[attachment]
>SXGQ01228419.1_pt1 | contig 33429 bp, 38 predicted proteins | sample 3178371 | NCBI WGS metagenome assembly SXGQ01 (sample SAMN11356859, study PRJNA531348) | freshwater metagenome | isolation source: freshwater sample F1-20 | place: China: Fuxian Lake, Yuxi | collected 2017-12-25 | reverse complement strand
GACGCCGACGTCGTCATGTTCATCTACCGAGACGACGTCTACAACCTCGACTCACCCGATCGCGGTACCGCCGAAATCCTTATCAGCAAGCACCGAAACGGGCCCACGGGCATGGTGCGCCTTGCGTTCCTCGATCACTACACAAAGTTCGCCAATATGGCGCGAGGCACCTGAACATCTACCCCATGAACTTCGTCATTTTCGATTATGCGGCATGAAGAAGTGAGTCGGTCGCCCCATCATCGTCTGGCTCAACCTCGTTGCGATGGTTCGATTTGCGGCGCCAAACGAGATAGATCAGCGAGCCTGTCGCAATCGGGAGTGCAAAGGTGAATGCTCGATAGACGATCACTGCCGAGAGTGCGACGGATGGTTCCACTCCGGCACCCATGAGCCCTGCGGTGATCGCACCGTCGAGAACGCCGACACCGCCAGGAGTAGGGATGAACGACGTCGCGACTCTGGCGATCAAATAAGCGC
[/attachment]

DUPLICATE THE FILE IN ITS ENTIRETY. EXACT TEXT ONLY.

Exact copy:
>SXGQ01228419.1_pt1 | contig 33429 bp, 38 predicted proteins | sample 3178371 | NCBI WGS metagenome assembly SXGQ01 (sample SAMN11356859, study PRJNA531348) | freshwater metagenome | isolation source: freshwater sample F1-20 | place: China: Fuxian Lake, Yuxi | collected 2017-12-25 | reverse complement strand
GACGCCGACGTCGTCATGTTCATCTACCGAGACGACGTCTACAACCTCGACTCACCCGATCGCGGTACCGCCGAAATCCTTATCAGCAAGCACCGAAACGGGCCCACGGGCATGGTGCGCCTTGCGTTCCTCGATCACTACACAAAGTTCGCCAATATGGCGCGAGGCACCTGAACATCTACCCCATGAACTTCGTCATTTTCGATTATGCGGCATGAAGAAGTGAGTCGGTCGCCCCATCATCGTCTGGCTCAACCTCGTTGCGATGGTTCGATTTGCGGCGCCAAACGAGATAGATCAGCGAGCCTGTCGCAATCGGGAGTGCAAAGGTGAATGCTCGATAGACGATCACTGCCGAGAGTGCGACGGATGGTTCCACTCCGGCACCCATGAGCCCTGCGGTGATCGCACCGTCGAGAACGCCGACACCGCCAGGAGTAGGGATGAACGACGTCGCGACTCTGGCGATCAAATAAGCGC